learned men of other parts uttered against the inquisition, the same I should hear by as learned men at home uttered in time of parliament against an order of licensing; and that so generally, that when I had disclosed myself a companion of their discontent, I might
a say, if without envy, that he whom an honest quæstorship had endeared to the Sicilians, was not more by them importuned against Verres, than the favourable opinion which I had among many who honour ye, and are known and respected by ye, loaded me with entreaties and persuasions, that I would not despair to lay together that which just reason should bring into my mind, toward the removal of an undeserved thraldom
learning. That this is not therefore the disbyrdening of a particular fancy, but the conimon grievance of all those who had prepared their minds and studies above the vulgar pitch to advance truth in others, and from others to entertain it, thus much may satisfy. And in their name I shall for neither friend nor foe conceal what the general murmur is; that if it come to inquisitioning again, and licensing, and that we are so timorous of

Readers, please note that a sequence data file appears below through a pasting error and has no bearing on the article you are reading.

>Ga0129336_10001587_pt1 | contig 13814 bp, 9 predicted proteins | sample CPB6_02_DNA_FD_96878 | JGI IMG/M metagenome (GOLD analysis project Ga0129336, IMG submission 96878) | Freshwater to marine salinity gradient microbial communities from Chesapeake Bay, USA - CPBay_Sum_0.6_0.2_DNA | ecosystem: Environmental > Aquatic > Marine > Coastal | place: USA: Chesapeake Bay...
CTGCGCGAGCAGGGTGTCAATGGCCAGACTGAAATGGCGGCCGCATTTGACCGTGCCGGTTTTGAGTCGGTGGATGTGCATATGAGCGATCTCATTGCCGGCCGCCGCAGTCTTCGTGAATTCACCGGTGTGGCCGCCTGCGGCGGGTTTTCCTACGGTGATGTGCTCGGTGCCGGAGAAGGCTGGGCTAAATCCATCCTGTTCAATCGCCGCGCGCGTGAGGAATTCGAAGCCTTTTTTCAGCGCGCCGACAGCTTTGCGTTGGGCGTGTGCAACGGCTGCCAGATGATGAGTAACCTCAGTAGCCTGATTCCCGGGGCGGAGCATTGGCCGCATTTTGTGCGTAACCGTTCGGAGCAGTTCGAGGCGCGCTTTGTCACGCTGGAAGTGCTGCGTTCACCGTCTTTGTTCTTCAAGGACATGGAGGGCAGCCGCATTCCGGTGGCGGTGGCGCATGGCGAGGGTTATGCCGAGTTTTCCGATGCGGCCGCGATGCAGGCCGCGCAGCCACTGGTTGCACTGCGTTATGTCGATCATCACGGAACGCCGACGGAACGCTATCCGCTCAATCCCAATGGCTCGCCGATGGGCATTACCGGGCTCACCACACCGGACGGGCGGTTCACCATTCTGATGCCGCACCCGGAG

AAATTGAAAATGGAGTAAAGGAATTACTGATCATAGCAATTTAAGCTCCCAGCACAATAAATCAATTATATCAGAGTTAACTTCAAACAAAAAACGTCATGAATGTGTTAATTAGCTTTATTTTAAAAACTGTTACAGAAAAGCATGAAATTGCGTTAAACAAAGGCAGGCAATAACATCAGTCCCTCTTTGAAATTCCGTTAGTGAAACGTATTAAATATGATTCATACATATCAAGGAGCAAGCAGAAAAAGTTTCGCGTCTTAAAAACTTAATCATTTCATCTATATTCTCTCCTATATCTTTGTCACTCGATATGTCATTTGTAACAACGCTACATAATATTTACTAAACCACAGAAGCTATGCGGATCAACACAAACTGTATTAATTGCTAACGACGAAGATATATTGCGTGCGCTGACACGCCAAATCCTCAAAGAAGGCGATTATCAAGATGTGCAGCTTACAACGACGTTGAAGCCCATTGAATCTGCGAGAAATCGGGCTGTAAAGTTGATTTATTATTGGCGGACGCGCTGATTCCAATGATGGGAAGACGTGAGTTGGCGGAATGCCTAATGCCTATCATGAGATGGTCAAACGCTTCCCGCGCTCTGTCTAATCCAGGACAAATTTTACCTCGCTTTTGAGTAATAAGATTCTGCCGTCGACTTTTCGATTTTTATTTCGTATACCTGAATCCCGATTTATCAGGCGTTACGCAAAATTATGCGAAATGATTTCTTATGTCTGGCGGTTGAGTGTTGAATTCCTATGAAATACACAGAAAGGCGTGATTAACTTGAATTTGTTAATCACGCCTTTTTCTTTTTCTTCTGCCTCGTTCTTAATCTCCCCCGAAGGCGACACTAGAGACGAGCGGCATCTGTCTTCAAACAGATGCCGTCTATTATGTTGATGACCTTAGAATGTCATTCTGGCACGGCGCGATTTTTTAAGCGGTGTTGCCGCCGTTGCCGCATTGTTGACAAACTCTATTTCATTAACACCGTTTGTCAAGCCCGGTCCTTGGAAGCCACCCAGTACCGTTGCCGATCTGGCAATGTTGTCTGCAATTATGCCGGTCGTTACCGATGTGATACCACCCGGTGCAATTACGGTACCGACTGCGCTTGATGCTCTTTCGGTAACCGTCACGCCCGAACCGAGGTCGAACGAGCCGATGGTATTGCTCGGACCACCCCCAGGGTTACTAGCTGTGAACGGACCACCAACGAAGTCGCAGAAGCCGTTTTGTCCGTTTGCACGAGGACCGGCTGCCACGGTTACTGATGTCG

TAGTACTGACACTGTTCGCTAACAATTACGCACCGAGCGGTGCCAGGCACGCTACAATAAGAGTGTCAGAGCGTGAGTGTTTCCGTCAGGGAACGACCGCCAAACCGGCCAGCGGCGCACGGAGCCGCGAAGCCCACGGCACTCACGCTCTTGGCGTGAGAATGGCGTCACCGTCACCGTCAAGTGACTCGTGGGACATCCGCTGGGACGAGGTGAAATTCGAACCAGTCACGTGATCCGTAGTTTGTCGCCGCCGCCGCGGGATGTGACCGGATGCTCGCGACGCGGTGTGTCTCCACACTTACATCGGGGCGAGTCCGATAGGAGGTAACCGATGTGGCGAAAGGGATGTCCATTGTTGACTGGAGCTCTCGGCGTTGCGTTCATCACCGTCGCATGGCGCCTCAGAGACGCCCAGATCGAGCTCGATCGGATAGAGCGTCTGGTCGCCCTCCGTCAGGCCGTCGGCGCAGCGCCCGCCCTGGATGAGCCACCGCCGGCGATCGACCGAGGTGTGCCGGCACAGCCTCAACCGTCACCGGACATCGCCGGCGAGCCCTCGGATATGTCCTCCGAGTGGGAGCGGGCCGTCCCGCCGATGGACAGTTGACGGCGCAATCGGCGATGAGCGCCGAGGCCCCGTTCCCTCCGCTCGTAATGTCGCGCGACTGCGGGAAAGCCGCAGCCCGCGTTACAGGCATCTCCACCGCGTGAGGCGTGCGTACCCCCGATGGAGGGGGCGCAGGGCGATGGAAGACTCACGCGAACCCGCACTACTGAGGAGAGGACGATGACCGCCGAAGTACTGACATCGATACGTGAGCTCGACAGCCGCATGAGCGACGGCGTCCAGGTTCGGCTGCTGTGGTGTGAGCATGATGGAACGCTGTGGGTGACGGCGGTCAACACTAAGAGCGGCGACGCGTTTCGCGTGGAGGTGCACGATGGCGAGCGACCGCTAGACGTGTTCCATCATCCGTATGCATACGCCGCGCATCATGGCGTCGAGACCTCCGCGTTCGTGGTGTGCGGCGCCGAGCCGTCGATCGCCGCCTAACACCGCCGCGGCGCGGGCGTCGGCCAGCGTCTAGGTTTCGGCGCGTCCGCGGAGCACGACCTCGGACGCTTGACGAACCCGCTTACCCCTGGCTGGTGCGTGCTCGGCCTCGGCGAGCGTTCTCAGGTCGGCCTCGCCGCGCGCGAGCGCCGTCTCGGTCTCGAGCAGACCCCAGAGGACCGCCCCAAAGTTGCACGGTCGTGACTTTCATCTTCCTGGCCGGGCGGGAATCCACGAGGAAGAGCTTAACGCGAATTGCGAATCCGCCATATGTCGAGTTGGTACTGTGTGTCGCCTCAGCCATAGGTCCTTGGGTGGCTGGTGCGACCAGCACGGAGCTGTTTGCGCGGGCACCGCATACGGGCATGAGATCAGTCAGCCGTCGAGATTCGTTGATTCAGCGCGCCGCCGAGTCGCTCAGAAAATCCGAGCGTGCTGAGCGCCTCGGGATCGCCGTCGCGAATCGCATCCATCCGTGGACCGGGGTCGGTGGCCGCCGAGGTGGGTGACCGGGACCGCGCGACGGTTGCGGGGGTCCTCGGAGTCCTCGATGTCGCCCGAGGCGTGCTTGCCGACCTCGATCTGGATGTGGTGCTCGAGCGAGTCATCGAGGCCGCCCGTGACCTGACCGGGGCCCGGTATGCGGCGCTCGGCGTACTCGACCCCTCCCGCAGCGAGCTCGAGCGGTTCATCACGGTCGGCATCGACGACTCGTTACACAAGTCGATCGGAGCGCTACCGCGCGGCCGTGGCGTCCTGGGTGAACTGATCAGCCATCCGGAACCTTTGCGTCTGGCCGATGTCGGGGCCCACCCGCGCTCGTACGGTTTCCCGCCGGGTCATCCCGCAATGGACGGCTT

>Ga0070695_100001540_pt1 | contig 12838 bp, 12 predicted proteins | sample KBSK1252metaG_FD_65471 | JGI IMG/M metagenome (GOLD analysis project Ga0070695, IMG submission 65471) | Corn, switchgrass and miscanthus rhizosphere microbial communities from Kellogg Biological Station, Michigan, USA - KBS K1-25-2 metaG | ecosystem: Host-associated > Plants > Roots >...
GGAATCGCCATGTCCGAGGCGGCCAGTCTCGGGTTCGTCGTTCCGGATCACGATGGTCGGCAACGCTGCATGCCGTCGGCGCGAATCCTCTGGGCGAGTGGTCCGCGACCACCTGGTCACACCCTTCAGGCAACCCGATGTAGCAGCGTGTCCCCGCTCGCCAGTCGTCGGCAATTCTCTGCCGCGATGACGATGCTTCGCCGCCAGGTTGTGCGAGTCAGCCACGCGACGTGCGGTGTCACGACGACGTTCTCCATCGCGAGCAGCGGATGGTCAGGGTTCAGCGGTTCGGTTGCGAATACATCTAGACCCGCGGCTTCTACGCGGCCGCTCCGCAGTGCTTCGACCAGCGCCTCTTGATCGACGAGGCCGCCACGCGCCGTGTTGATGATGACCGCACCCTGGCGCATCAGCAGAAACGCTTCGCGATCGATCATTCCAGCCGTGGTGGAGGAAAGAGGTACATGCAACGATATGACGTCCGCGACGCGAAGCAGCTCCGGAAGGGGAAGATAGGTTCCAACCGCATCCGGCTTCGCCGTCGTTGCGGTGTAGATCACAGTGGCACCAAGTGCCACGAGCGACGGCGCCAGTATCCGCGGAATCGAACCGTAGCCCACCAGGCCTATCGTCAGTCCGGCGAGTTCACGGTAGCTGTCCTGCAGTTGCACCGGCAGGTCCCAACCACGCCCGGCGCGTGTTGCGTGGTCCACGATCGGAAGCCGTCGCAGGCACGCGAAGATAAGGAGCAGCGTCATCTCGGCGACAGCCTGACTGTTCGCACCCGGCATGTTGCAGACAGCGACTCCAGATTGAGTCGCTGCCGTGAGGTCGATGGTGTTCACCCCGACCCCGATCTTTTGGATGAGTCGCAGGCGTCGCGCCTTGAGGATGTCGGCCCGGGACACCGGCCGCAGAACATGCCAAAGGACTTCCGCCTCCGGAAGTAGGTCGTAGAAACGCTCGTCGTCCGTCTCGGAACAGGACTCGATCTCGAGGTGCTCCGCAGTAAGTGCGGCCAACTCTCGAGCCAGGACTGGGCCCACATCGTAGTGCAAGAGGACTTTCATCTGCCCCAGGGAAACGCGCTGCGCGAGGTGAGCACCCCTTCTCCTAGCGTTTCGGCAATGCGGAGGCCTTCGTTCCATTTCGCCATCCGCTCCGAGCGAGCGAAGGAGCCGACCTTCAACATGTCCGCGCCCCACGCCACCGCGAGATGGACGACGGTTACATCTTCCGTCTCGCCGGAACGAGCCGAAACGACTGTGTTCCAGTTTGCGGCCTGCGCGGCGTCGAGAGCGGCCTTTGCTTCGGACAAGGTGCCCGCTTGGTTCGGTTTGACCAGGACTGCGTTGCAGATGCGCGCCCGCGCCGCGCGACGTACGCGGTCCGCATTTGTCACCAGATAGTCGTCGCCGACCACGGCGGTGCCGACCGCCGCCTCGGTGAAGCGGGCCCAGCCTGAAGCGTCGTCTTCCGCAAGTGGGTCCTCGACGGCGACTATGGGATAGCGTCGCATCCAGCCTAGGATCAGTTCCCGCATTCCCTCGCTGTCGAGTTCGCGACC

ourselves, and suspicious of all men, as to fear each book, and the shaking of every leaf, before we know what the contents are ; if some who but of late were little better than silenced from preaching, shall come now to silence us from reading, except what they please, it cannot be guessed what is intended by some but a second tyranny over learning: and will soon put it out of controversy, that bishops and presbyters are the same to us both name and thing. That those evils of prelaty which before from five or six and twenty sees were distributively charged upon the whole people, will now light wholly upon learning, is not obscure to us : whenas now the pastor of a small unlearned parish, on the sudden shall be exalted archbishop over a large diocese of books, and yet not remove, but keep his other cure too, a mystical pluralist. He who but of late cried down the sole ordination of every novice bachelor of art, and denied sole jurisdiction over the simplest parishioner, shall now at home in his private chair assume both these over worthiest and excellentest books, and ablest authors that write them. This is not, ye covenants and protestations that we have made ! this is not to put down prelaty ; this is but to chop an episcopacy ; this is but to translate the palace metropolitan from one kind of dominion into another; this is but an old canonical slight of commuting our penance. To startle thus betimes at. a mere unlicensed pamphlet, will, after a while, be afraid of every conventicle, and a while after will make a conventicle of every christian meeting. But I am certain, that a state governed by the rules of justice and fortitude, or a church built and founded upon the rock of faith and true knowledge, cannot be so pusillanimous. While things are yet not constituted in religion, that freedom of writing should be restrained by a discipline